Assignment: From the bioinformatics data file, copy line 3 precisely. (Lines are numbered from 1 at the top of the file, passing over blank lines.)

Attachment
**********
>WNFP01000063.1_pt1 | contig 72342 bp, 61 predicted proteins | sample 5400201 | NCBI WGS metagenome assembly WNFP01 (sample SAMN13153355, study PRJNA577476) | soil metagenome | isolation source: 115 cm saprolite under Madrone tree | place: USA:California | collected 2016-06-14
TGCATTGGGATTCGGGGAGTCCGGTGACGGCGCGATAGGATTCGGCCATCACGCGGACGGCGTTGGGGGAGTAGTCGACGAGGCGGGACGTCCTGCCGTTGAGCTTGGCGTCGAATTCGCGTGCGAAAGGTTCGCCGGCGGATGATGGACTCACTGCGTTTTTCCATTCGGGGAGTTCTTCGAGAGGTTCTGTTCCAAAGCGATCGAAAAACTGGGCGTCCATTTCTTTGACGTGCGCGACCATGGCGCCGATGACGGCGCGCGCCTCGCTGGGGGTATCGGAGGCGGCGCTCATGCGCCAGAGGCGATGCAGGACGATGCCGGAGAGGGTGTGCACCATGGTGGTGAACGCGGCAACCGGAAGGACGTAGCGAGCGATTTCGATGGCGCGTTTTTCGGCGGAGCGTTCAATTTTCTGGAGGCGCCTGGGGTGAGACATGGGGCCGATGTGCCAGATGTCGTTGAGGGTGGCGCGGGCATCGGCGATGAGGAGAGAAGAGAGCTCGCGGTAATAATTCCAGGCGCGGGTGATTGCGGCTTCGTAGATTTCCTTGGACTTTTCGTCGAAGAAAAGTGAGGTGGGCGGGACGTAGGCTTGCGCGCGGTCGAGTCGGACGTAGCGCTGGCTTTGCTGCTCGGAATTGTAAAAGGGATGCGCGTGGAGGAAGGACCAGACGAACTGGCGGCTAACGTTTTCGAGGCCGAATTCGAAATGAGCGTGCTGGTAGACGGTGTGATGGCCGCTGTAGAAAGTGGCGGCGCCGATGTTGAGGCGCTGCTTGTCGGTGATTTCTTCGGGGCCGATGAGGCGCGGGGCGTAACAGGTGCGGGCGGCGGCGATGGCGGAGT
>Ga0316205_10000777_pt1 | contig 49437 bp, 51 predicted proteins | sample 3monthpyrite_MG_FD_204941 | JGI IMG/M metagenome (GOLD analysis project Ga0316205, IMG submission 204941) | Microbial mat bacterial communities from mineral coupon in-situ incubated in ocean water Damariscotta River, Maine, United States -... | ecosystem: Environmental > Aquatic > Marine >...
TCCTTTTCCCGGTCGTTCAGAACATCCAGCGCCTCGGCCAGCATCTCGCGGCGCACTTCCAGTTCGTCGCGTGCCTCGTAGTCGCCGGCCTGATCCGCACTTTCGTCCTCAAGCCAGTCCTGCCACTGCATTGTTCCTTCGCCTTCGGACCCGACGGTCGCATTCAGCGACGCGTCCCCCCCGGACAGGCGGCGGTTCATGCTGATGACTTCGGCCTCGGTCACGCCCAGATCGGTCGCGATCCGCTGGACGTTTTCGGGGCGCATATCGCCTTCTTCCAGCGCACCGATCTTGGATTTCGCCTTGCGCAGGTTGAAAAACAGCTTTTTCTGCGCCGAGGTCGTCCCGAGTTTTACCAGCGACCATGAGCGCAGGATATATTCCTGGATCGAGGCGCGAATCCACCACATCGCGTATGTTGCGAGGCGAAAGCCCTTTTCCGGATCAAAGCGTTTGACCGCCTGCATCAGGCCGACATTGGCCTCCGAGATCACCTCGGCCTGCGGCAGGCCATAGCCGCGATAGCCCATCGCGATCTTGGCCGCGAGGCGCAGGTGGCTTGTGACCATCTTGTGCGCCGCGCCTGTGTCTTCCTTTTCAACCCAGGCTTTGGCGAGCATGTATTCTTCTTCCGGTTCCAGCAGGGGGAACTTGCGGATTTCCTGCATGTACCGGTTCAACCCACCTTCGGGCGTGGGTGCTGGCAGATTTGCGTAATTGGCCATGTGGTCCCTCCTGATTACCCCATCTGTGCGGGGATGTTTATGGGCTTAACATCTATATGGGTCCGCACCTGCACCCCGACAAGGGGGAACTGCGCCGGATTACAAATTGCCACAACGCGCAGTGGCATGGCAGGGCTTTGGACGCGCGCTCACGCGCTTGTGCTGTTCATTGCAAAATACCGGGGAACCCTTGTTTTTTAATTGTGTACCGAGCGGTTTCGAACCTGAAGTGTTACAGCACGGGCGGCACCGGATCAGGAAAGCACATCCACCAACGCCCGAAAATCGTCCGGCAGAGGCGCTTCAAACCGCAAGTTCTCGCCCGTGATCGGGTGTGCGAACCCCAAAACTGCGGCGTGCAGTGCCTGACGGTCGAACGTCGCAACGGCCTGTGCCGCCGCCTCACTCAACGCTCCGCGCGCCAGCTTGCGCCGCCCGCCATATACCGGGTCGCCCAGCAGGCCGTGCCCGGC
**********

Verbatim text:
>Ga0316205_10000777_pt1 | contig 49437 bp, 51 predicted proteins | sample 3monthpyrite_MG_FD_204941 | JGI IMG/M metagenome (GOLD analysis project Ga0316205, IMG submission 204941) | Microbial mat bacterial communities from mineral coupon in-situ incubated in ocean water Damariscotta River, Maine, United States -... | ecosystem: Environmental > Aquatic > Marine >...